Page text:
Updated: 3 days ago
A Writer's Plea
Every time I've pitched a story, I've had to twist myself and my article into a pretzel to conform to the new guidelines. To be clear, I'm talking about paid articles outside of Medium or Vocal+.
Some want 12 point, 10 point, 11 point, Arial, Times New Roman, double space, single space, 1.5 spacing, with or without headers or footers, page numbers, no page numbers, your name on each page, no name on each page, citations only in the article, citations below and within the article, citations only below the article, some want MARGINS of a certain size FFS.
It reminds me of studying, when you had to use Harvard, Chicago, MLA or whatever tickled their fancy and there was no continuity from one paper, or lecturer to another even within the same college. An utter waste of irreplaceable time with zero advantage to the writer (or the student).
Like nearly all bureaucracy, fannying around with formatting is a horrible waste of time and puts me in mind of the ridiculous electronic device situation where every company insists upon its own charger design. Except, we all know the phone companies do this for profit and to try to avoid being even accidentally or momentarily cooperative with their competitors. Why editors do it is anybody's guess. But regardless: Please. Just. Stop.
I admit to being somewhat apathetic when it comes to marketing my work, that's not my forte. I haven't pitched in months. Yet almost as soon as I sent out a pitch this week I received two interested replies from editors. I berate myself for not pitching more regularly, but honestly the reason I don't is the sheer hassle. The time-wasting footering about is why I often just self-publish here at the Garrulous Glaswegian. Having to continually re-vamp your article is the equivalent of having to apply for a job, over and over and over again, with a new resume each time.
But at least once you have the job you generally escape that burden for a couple of years. Freelance writers are never free of this tedious task.
Uniformity is the saviour of time, at least when it comes to formatting work.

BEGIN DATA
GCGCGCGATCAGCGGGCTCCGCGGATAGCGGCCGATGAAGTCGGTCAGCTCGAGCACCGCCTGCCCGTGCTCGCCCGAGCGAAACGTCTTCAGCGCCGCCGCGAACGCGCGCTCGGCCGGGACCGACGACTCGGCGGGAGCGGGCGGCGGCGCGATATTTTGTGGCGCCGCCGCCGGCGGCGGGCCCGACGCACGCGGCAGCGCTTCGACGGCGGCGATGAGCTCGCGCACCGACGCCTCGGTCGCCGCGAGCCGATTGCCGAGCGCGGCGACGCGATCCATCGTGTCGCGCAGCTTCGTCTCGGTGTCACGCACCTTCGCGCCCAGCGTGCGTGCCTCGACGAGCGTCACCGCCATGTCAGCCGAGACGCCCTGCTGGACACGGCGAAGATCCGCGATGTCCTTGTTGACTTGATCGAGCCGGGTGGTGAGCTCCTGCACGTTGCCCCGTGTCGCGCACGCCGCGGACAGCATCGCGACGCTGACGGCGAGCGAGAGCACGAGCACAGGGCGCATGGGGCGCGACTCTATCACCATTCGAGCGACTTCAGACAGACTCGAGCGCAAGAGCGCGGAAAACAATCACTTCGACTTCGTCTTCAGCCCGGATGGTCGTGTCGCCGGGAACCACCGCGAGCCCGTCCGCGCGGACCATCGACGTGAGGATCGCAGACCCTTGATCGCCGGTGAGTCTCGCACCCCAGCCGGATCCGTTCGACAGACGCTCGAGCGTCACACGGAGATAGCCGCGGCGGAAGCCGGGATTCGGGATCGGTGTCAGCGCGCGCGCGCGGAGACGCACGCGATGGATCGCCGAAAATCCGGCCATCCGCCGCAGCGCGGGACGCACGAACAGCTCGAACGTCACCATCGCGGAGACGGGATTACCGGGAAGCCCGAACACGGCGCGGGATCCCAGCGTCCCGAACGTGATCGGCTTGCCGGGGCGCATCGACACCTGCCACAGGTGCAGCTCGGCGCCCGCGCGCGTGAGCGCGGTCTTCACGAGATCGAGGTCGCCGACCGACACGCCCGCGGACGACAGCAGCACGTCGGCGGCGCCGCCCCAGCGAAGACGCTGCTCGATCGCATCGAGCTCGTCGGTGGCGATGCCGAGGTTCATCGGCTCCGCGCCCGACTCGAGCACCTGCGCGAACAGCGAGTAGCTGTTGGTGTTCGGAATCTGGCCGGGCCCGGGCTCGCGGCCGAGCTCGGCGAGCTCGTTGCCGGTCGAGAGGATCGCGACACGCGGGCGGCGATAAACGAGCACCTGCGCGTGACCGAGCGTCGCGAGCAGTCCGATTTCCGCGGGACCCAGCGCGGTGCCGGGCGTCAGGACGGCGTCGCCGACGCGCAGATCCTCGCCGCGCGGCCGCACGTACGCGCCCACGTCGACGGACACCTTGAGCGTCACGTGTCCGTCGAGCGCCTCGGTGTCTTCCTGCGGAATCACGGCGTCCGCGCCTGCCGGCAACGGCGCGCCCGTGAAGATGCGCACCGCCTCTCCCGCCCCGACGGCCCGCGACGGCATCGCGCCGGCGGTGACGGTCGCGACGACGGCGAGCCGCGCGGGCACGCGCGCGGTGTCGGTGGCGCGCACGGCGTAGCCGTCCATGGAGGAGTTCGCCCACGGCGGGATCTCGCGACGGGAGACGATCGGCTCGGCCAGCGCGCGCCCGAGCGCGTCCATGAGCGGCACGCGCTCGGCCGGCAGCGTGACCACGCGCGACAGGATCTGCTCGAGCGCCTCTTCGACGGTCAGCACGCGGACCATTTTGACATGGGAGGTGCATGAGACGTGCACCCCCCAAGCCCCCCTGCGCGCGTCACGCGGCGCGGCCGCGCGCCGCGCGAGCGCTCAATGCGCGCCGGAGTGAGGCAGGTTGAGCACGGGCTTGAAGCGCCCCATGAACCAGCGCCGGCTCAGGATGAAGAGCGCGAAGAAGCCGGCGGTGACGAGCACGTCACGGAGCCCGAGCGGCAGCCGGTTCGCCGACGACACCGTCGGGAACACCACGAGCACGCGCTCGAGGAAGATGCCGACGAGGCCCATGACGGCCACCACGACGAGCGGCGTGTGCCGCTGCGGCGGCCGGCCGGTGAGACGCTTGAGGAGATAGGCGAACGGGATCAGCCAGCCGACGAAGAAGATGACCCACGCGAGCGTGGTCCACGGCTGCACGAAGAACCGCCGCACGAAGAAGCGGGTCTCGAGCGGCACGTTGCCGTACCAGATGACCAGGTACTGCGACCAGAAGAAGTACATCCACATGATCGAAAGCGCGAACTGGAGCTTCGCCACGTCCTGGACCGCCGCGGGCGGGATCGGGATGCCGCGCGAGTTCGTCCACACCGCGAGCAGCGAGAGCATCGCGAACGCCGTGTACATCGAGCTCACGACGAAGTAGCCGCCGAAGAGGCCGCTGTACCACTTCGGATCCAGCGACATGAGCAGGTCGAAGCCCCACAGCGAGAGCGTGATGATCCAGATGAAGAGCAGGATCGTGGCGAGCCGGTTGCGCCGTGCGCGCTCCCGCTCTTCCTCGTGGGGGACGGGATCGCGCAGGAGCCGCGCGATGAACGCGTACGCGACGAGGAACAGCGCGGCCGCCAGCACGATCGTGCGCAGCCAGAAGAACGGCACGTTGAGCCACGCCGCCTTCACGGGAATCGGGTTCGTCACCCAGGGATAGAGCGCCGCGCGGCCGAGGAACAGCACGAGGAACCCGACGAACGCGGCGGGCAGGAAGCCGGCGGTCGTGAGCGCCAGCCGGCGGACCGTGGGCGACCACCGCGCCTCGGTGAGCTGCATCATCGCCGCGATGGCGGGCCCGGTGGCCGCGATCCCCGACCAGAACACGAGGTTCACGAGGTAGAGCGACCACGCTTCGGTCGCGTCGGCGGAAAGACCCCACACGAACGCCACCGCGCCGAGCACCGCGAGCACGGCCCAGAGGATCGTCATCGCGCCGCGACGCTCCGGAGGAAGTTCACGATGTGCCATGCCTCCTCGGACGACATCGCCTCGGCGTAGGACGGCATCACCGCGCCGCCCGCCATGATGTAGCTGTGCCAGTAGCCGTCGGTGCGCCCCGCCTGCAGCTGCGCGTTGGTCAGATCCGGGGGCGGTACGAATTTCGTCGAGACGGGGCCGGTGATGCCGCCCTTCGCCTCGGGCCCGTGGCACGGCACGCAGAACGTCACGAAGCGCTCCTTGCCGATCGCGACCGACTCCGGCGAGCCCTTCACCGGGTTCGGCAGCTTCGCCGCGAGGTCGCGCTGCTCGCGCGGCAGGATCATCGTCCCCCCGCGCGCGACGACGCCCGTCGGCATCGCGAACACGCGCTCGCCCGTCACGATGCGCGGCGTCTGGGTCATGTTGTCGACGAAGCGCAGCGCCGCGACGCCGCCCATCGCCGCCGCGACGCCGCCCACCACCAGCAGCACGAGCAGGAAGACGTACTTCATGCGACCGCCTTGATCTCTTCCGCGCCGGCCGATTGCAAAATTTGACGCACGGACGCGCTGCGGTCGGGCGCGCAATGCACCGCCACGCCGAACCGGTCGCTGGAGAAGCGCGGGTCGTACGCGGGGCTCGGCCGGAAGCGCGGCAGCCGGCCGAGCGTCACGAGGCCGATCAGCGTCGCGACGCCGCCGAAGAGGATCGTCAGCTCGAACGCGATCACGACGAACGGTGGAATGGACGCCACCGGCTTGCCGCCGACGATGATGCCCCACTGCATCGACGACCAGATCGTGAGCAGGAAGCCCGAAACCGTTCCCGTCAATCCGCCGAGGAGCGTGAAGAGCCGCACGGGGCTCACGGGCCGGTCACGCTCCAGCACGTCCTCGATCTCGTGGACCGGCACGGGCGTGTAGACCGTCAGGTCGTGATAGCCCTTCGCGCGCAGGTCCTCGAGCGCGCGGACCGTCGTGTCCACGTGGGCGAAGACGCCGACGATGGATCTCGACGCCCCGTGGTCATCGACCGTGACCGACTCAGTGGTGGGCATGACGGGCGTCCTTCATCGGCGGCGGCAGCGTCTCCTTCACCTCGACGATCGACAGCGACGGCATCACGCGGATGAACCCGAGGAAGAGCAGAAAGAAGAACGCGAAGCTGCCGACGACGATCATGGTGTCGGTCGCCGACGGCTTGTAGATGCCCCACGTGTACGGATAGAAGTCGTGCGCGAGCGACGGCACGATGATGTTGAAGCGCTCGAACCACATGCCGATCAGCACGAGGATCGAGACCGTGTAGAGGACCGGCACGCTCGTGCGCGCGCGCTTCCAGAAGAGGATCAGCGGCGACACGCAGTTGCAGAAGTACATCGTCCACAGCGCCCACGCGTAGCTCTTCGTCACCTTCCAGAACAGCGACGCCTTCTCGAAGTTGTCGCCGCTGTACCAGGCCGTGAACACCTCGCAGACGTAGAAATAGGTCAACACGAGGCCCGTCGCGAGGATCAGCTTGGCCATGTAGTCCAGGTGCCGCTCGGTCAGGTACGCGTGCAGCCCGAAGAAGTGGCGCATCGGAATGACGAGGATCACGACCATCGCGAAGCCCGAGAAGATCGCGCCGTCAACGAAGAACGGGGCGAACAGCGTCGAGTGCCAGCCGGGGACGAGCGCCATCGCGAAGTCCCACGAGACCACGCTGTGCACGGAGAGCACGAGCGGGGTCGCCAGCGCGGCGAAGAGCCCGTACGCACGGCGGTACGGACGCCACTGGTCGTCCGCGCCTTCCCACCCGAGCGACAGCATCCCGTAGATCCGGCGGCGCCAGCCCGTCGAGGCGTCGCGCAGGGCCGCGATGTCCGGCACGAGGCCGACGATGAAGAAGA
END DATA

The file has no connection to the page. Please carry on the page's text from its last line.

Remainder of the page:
Writers write. We have creative brains. We are constantly inundated with new bursts of inspiration for stories, articles, books, creations. The pointless drudgery of reformatting that which is already completed kills my creative fire, and the futile monotony of it encourages me not to pitch. I still write, more than ever, but I just cannae be arsed with the "change your entire formatting again" dance. Every. Single. Time.
I'm not talking about editing. I'm absolutely fine with removing 200 words or taking on board their comments to improve my work. I am talking only about the utterly inconsequential issue of formatting. Not because the formatting is poor, but "just because".
Time is fleeting. I want to spend the next couple of decades writing and writing and writing some more. Not pissing around with font sizes.
Couldn't publications en masse just come up with a standard? Something simple? Times New Roman, 12 point, double spacing, no page numbers, no name or identifying details on the work (to avoid bias), word doc or PDF, images must be credited.
There you go, sorted. Surely you can all work with that? How hard can it possibly be to feed a new article into your editorial machine with those simple guidelines and come out with something serviceable at the other side?
And don't editors edit? If there's something you particularly favour, say paragraphs of a certain word count, can't you just hit the space bar?
Well, that's my plea to editors of independent publications. I appreciate your time, I appreciate your input tremendously. And please, I am begging you, get together and just decide on a few simple rules so we writers can submit in a universal standard.
And while we're at it, how about Universities go with one citation referencing style? I'll choose for you, from now on you should all use APA. You're welcome.
Alison Tennent, Queensland, Australia, July 2021
Copyright Alison Tennent 2021, all rights reserved. Scottish by birth, upbringing and bloodline, Australian by citizenship. If you’re reading this anywhere but The Garrulous Glaswegian, Vocal+ or Medium, this work may have been plagiarized.